The Walt Disney Co. vice chairman Roy Disney abruptly resigned Nov. 30 from the media giant founded by his father and uncle, using the opportunity to blast current chairman and CEO Michael Eisner.
Roy Disney was expected to resign as a result of new corporate-governance rules at the media giant that required directors to retire at age 72. He is 73.
Disney’s board had left Roy Disney’s name off the slate of directors to be nominated in a two-day board meeting that was scheduled to start Monday, along with the names of longtime Eisner supporters Raymond Watson (76) and Thomas Murphy (77).
But in a letter to Eisner dated Nov. 30, Roy Disney said it should be Eisner who steps down, and not him.
"Michael, I believe your conduct has resulted from my clear and unambiguous statements to you and to the board of directors that after 19 years at the helm, you are no longer the best person to run The Walt Disney Co.," Roy Disney said in the letter.
He went on to criticize Eisner’s micromanagement, which, he claimed, has harmed company morale; Eisner’s failure to turn around the ABC network; and the perception that under Eisner’s leadership, Disney "is rapacious, soulless, and always looking for the ‘quick buck’ rather than long-term value, which is leading to a loss of public trust."
Roy Disney also wrote that Eisner has "driven a wedge between me and those I work with, even to the extent of requiring some of my associates to report my conversations and activities back to you. I find this intolerable."
In a prepared statement, former Sen. George Mitchell (D-Maine), presiding director of Disney’s board, said Roy Disney had been informed of the board’s decision that its mandatory age requirements applied to him, as well as to Watson and Murphy.
"It is unfortunate that the committee’s judgment to apply these unanimously adopted governance rules has become an occasion to raise again criticisms of the direction of the company and calls for change of management that have been previously rejected by the board," Mitchell said.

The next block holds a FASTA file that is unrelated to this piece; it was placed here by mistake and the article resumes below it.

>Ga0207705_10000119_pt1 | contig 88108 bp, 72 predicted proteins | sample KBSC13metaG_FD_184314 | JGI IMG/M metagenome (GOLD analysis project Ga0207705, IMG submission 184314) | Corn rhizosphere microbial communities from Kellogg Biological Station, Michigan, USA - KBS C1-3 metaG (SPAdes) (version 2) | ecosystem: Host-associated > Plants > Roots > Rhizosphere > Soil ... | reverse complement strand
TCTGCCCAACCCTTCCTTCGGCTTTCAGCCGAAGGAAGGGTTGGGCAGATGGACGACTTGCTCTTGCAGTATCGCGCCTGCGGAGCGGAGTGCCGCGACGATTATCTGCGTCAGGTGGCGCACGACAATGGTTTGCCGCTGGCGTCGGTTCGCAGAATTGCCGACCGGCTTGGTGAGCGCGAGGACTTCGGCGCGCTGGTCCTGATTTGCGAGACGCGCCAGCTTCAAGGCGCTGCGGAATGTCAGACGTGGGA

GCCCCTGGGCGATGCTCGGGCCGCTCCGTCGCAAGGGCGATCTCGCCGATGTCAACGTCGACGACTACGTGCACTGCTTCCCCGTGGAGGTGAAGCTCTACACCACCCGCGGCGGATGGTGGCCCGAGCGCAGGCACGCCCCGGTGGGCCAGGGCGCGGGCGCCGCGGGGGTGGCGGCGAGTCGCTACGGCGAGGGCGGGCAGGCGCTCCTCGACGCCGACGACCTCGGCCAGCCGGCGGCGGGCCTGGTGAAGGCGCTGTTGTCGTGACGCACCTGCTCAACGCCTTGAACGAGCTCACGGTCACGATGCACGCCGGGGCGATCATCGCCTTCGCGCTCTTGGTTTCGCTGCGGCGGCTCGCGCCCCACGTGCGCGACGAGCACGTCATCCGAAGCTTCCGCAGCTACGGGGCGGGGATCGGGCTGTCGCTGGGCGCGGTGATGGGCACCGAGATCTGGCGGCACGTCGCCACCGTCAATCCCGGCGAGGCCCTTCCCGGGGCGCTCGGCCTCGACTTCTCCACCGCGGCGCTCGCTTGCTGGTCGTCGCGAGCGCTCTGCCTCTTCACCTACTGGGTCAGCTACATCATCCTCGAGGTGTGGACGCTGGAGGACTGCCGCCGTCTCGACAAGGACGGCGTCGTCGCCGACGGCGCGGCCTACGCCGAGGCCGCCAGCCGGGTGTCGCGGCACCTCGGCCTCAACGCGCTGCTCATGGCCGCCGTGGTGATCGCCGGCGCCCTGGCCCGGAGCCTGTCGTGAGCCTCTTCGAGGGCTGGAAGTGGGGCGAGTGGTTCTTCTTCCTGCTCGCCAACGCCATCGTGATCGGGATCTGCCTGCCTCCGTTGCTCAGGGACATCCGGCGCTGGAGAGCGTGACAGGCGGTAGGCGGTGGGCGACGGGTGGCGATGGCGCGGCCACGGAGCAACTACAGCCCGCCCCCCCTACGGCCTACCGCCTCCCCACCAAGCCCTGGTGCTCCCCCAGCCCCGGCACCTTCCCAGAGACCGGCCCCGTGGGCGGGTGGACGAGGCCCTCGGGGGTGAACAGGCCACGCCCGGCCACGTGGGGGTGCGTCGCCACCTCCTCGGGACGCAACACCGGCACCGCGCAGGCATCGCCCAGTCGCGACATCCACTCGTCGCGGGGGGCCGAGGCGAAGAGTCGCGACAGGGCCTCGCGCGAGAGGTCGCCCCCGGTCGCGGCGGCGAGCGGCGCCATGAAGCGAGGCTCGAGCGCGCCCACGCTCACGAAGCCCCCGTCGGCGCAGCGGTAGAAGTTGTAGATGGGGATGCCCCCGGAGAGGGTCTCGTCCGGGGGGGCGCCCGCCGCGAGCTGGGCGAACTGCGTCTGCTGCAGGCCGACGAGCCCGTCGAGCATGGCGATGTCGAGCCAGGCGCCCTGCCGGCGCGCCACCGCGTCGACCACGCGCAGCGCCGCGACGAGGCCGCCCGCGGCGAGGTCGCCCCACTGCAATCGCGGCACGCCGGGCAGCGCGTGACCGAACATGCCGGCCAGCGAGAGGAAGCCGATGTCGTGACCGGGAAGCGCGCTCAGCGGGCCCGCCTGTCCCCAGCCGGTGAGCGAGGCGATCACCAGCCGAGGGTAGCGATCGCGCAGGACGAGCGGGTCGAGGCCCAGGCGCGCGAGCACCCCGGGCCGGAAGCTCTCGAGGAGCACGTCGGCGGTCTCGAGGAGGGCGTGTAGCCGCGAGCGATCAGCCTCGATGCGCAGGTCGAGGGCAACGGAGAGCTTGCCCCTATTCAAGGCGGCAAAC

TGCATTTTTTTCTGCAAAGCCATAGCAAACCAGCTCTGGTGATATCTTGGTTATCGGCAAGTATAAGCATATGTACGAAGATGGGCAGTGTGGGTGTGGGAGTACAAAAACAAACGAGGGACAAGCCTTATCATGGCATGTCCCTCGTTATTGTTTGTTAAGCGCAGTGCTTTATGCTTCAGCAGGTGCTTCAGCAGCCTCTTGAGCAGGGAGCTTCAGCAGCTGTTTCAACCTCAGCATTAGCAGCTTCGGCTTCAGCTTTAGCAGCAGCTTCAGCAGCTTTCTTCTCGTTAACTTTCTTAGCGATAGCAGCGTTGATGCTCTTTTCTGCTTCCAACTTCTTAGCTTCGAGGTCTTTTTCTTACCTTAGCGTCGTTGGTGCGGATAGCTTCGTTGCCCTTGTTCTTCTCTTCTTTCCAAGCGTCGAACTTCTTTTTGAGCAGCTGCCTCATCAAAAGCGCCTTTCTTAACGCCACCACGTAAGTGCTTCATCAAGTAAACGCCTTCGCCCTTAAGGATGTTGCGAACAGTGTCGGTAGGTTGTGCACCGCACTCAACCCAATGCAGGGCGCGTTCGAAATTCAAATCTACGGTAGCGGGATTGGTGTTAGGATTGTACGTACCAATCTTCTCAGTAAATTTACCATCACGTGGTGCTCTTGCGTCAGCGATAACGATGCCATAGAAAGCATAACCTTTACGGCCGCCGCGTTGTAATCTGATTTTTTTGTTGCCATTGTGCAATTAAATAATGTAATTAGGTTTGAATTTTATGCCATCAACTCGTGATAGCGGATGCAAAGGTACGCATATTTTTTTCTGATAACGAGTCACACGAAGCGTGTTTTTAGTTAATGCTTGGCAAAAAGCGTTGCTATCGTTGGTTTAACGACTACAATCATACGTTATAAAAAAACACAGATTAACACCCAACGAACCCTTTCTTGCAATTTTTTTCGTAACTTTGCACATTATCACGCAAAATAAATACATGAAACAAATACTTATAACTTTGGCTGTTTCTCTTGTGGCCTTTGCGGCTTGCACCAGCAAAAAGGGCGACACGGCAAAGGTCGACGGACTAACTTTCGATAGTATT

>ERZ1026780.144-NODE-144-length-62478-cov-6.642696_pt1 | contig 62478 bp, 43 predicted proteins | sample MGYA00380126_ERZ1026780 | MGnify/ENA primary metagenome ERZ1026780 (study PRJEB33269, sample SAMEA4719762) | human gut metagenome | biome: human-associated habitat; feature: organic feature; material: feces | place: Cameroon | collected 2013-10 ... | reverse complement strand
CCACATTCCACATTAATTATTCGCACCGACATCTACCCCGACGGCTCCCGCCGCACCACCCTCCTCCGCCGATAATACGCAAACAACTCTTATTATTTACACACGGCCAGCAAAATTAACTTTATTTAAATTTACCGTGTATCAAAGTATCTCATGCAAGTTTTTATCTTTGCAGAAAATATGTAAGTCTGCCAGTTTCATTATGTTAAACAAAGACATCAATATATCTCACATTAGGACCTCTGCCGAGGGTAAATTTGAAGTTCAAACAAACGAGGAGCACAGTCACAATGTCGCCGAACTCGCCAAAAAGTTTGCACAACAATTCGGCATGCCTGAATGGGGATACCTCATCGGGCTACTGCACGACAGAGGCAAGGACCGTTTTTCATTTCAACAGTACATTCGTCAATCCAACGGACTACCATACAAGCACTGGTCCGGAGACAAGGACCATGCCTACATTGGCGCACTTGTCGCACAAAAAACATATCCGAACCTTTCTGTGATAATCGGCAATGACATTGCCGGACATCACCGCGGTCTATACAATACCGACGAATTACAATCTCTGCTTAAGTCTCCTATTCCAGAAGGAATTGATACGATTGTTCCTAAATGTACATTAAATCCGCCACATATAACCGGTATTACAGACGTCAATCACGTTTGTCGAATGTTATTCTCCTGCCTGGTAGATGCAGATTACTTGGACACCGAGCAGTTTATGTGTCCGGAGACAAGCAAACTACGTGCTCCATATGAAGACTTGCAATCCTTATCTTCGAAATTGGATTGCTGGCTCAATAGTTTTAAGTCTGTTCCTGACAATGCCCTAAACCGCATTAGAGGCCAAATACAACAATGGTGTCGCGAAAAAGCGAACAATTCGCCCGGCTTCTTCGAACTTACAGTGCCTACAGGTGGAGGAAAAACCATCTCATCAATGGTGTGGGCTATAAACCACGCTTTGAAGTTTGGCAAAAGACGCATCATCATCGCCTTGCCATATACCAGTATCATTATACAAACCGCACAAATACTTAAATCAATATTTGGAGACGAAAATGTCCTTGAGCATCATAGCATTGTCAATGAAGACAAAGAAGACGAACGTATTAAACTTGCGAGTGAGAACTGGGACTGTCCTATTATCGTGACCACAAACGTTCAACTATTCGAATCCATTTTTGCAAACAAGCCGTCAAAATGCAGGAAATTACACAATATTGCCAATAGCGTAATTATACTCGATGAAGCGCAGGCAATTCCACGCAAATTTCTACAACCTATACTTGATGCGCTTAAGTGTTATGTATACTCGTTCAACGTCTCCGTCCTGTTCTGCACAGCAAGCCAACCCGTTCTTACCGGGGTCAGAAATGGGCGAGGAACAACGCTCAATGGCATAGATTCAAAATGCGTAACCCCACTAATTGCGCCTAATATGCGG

Roy Disney -- nephew of Disney cofounder Walt Disney and son of cofounder Roy O. Disney -- was one of a team that recruited Eisner to take the helm in 1984.
Eisner, who had headed up Paramount Pictures, came on board with former Warner Bros. vice chairman Frank Wells that year and swiftly took action to turn the company around. After Wells died in a helicopter crash in 1994, Disney’s fortunes waned, and Eisner has largely been blamed for the decline.
Although Disney has gone through some rough times -- its stock hit eight-year lows in 2002 -- the company has been gaining ground lately. Its stock is up about 42% this year and Disney appears to be turning the corner after major cost-cutting moves were implemented last year.
In its fiscal fourth quarter ended Sept. 30, revenue increased 5% to $7.01 billion and operating income was up 15%. Net income more than doubled in the period to $415 million (20 cents per share) from $175 million (9 cents) in the prior year, based largely on strong showings from its film and cable-television units.
Whether Roy Disney will have much influence in ousting Eisner remains to be seen. According to its last proxy statement, Roy Disney holds about 17.3 million Disney shares, or less than 1% of total shares outstanding.
"While the tension between Mr. Disney and Mr. Eisner is not an entirely new issue, we believe that if nothing else, the resignation could act as a catalyst for change at the executive level and, at a minimum, this is a major distraction for company management and the board of directors," Merrill Lynch & Co. media analyst Jessica Reif Cohen wrote in a research note.
Disney stock rose 8 cents per share Monday to $23.17 each.